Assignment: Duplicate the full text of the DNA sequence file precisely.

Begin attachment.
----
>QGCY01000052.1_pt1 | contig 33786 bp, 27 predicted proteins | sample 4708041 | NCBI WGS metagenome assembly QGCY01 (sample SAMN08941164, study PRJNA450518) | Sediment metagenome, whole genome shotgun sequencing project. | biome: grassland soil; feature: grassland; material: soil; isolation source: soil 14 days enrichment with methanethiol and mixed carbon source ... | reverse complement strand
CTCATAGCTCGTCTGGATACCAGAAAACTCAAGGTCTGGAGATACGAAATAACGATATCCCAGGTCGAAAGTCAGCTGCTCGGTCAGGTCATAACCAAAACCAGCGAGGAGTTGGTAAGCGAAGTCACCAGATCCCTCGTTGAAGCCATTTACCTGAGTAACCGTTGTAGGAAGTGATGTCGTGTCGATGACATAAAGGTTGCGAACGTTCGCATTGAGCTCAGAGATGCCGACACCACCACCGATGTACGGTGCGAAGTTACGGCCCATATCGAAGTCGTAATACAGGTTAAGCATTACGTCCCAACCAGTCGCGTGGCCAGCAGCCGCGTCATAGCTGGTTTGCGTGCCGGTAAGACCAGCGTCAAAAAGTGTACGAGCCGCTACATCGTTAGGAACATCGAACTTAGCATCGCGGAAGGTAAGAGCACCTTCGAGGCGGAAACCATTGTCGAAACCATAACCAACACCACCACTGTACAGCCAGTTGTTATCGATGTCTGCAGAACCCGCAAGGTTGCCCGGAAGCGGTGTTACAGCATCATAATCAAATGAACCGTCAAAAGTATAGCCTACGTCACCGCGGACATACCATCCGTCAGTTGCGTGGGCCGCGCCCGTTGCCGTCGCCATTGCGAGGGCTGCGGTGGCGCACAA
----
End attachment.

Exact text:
>QGCY01000052.1_pt1 | contig 33786 bp, 27 predicted proteins | sample 4708041 | NCBI WGS metagenome assembly QGCY01 (sample SAMN08941164, study PRJNA450518) | Sediment metagenome, whole genome shotgun sequencing project. | biome: grassland soil; feature: grassland; material: soil; isolation source: soil 14 days enrichment with methanethiol and mixed carbon source ... | reverse complement strand
CTCATAGCTCGTCTGGATACCAGAAAACTCAAGGTCTGGAGATACGAAATAACGATATCCCAGGTCGAAAGTCAGCTGCTCGGTCAGGTCATAACCAAAACCAGCGAGGAGTTGGTAAGCGAAGTCACCAGATCCCTCGTTGAAGCCATTTACCTGAGTAACCGTTGTAGGAAGTGATGTCGTGTCGATGACATAAAGGTTGCGAACGTTCGCATTGAGCTCAGAGATGCCGACACCACCACCGATGTACGGTGCGAAGTTACGGCCCATATCGAAGTCGTAATACAGGTTAAGCATTACGTCCCAACCAGTCGCGTGGCCAGCAGCCGCGTCATAGCTGGTTTGCGTGCCGGTAAGACCAGCGTCAAAAAGTGTACGAGCCGCTACATCGTTAGGAACATCGAACTTAGCATCGCGGAAGGTAAGAGCACCTTCGAGGCGGAAACCATTGTCGAAACCATAACCAACACCACCACTGTACAGCCAGTTGTTATCGATGTCTGCAGAACCCGCAAGGTTGCCCGGAAGCGGTGTTACAGCATCATAATCAAATGAACCGTCAAAAGTATAGCCTACGTCACCGCGGACATACCATCCGTCAGTTGCGTGGGCCGCGCCCGTTGCCGTCGCCATTGCGAGGGCTGCGGTGGCGCACAA